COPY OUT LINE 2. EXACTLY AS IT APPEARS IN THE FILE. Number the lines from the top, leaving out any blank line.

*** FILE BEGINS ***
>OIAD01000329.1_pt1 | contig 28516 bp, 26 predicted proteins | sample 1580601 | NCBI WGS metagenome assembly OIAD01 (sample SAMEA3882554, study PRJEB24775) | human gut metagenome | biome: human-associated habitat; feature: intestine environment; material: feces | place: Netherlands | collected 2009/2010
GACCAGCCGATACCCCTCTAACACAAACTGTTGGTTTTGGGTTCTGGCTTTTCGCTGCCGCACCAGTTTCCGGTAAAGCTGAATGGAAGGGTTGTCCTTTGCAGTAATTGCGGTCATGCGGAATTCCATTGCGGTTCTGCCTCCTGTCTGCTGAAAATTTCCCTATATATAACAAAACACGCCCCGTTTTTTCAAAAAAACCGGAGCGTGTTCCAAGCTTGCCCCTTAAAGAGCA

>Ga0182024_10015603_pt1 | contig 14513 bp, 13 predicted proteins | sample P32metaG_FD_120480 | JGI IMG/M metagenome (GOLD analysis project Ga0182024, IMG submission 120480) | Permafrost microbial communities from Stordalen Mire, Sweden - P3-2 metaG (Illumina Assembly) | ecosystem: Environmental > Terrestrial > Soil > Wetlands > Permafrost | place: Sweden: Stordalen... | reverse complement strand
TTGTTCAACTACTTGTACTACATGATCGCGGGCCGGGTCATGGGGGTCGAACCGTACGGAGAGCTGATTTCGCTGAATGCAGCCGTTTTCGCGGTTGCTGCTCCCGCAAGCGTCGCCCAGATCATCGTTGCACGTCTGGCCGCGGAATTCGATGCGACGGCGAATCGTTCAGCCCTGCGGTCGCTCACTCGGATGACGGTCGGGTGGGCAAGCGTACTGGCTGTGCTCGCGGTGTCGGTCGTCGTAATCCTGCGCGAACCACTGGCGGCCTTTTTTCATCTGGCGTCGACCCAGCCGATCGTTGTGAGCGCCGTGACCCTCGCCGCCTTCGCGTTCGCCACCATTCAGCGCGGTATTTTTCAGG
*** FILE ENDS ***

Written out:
GACCAGCCGATACCCCTCTAACACAAACTGTTGGTTTTGGGTTCTGGCTTTTCGCTGCCGCACCAGTTTCCGGTAAAGCTGAATGGAAGGGTTGTCCTTTGCAGTAATTGCGGTCATGCGGAATTCCATTGCGGTTCTGCCTCCTGTCTGCTGAAAATTTCCCTATATATAACAAAACACGCCCCGTTTTTTCAAAAAAACCGGAGCGTGTTCCAAGCTTGCCCCTTAAAGAGCA